The Bank for International Settlements warned in its 75th annual report that despite the flurry of events triggered by the General Motors and Ford Motor Co. corporate credit rating downgrades this spring, it remains to be seen how the credit default swap and CDO markets could handle a string of credit blow-ups or an abrupt turn in the credit cycle. Because the ratings downgrades of the auto giants were somewhat anticipated among investors, the rather "orderly fashion" in which the credit markets adjusted themselves post-ratings action "might not be a true reflection of how these markets would function under stress," according to the BIS.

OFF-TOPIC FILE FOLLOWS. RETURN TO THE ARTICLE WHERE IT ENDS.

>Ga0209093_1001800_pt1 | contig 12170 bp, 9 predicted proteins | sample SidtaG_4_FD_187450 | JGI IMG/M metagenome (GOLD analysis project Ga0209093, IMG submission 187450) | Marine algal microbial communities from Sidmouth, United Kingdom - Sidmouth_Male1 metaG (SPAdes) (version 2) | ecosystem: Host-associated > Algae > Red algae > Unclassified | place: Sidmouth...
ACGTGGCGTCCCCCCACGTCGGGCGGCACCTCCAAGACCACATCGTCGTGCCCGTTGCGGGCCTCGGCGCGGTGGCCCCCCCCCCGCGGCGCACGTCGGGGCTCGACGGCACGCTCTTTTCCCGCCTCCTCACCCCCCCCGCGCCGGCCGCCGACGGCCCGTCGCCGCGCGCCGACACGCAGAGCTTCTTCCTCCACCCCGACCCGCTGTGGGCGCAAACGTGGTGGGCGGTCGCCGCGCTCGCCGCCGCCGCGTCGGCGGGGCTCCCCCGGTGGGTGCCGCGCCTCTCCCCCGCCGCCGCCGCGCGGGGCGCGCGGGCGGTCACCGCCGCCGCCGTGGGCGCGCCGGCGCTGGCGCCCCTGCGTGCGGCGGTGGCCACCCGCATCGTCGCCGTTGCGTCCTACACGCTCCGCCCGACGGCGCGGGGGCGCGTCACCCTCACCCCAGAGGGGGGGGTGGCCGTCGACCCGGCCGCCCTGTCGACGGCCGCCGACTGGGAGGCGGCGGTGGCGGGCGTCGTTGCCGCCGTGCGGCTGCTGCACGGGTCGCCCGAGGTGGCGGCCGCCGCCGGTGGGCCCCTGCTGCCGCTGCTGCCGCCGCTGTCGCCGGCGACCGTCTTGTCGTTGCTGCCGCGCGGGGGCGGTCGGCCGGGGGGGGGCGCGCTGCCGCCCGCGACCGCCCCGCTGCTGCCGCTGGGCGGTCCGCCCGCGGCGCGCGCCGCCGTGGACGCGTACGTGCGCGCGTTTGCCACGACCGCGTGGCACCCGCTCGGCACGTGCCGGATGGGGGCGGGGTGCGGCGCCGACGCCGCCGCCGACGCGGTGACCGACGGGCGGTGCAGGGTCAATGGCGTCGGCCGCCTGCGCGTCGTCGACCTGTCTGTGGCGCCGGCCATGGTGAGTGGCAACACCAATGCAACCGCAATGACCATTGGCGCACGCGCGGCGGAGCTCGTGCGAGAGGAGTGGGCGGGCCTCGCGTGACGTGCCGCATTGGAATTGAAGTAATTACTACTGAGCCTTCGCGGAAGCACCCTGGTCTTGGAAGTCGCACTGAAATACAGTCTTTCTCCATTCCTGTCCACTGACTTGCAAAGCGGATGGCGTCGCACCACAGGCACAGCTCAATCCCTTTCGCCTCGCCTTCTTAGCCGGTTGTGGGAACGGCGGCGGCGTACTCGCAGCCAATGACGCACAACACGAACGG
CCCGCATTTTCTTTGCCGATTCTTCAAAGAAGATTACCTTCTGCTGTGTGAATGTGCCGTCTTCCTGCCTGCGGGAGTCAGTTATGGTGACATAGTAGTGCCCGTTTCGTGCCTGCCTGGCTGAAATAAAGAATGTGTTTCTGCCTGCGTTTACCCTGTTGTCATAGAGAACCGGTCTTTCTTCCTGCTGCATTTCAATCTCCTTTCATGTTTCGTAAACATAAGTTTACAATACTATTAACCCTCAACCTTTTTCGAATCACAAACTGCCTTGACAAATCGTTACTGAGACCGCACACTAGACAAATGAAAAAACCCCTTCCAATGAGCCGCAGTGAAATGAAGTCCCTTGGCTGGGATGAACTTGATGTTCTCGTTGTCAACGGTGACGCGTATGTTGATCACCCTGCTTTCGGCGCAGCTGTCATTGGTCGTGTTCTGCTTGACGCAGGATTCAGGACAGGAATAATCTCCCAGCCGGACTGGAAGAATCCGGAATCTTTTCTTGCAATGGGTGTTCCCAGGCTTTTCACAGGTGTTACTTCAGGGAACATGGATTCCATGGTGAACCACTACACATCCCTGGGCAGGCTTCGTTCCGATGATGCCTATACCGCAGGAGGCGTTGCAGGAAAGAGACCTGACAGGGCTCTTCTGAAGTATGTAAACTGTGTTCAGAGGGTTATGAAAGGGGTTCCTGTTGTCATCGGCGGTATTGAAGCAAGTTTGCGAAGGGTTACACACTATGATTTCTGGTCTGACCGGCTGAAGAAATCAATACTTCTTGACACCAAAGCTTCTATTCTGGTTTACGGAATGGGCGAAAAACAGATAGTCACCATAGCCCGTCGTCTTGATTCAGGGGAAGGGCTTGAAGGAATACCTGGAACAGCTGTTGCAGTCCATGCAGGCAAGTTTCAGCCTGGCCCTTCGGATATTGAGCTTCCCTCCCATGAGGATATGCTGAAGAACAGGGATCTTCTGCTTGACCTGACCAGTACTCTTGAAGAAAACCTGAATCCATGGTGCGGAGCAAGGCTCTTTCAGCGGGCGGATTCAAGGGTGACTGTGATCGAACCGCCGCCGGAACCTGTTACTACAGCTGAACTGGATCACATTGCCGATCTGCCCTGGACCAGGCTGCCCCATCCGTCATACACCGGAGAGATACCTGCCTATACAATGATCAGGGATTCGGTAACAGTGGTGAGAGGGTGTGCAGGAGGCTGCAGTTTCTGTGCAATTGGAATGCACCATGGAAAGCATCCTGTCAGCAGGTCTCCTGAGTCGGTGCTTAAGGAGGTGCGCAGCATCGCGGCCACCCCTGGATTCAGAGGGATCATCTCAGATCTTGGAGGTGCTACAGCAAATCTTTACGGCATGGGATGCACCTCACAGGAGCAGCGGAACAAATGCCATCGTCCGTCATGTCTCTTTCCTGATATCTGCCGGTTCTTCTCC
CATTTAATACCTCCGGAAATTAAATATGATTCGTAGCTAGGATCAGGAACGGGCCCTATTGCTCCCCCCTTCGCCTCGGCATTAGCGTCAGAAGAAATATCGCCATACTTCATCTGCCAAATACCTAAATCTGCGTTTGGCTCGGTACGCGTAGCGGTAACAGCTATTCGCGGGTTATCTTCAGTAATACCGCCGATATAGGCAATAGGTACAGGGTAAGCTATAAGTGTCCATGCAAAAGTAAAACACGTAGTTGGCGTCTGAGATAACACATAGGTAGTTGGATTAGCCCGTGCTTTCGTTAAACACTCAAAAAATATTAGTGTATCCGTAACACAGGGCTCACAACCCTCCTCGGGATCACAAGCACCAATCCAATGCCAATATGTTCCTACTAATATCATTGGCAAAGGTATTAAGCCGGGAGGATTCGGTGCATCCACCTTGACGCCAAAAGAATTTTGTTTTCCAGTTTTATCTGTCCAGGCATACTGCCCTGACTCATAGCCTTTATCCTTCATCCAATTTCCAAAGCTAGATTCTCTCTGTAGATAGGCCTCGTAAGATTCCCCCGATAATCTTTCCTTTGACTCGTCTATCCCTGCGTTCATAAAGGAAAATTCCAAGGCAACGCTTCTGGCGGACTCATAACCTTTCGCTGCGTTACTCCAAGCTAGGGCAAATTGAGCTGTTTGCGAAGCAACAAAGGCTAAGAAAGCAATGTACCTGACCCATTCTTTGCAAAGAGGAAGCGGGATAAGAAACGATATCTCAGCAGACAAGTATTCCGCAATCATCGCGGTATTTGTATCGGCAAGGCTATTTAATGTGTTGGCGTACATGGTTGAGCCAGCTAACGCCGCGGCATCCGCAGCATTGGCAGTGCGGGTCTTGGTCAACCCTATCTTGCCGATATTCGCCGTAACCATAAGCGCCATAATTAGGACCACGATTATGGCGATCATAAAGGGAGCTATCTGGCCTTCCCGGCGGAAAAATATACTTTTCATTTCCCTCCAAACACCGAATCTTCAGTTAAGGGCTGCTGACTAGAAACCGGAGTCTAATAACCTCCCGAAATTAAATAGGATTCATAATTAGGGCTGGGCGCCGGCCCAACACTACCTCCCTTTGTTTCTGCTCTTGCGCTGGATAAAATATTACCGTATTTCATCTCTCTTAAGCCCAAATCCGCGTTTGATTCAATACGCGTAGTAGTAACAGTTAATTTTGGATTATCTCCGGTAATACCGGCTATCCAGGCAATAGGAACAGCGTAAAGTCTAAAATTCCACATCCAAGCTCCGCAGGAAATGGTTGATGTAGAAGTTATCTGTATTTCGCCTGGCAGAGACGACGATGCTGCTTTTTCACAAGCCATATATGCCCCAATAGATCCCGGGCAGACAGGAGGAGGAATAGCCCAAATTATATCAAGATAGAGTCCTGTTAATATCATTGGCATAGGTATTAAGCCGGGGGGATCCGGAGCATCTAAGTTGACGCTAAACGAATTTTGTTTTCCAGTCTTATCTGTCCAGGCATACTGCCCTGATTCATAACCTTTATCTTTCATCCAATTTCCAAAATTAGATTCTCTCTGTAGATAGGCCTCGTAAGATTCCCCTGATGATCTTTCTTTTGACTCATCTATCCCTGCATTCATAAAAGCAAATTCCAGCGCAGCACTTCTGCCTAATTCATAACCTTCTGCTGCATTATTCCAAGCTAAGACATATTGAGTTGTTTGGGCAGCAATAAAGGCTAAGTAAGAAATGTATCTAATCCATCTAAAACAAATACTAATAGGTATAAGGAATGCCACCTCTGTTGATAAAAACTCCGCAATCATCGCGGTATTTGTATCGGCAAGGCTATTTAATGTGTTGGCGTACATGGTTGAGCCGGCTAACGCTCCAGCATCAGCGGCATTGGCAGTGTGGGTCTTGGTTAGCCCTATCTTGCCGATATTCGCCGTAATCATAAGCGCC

The BIS released the 233-page report, which detailed a number of other economic concerns - such as the U.S. current account deficit and declining dollar, the thin margin between perceived safe and risky investments, and China's currency peg - a day prior to the G-8 Summit last week. The mention of CDOs and CDS in the report highlights the increased attention to the sector among regulatory agencies and in the headlines. Some market players are anticipating increased scrutiny as the investor base could further broaden to include more inexperienced buyers.

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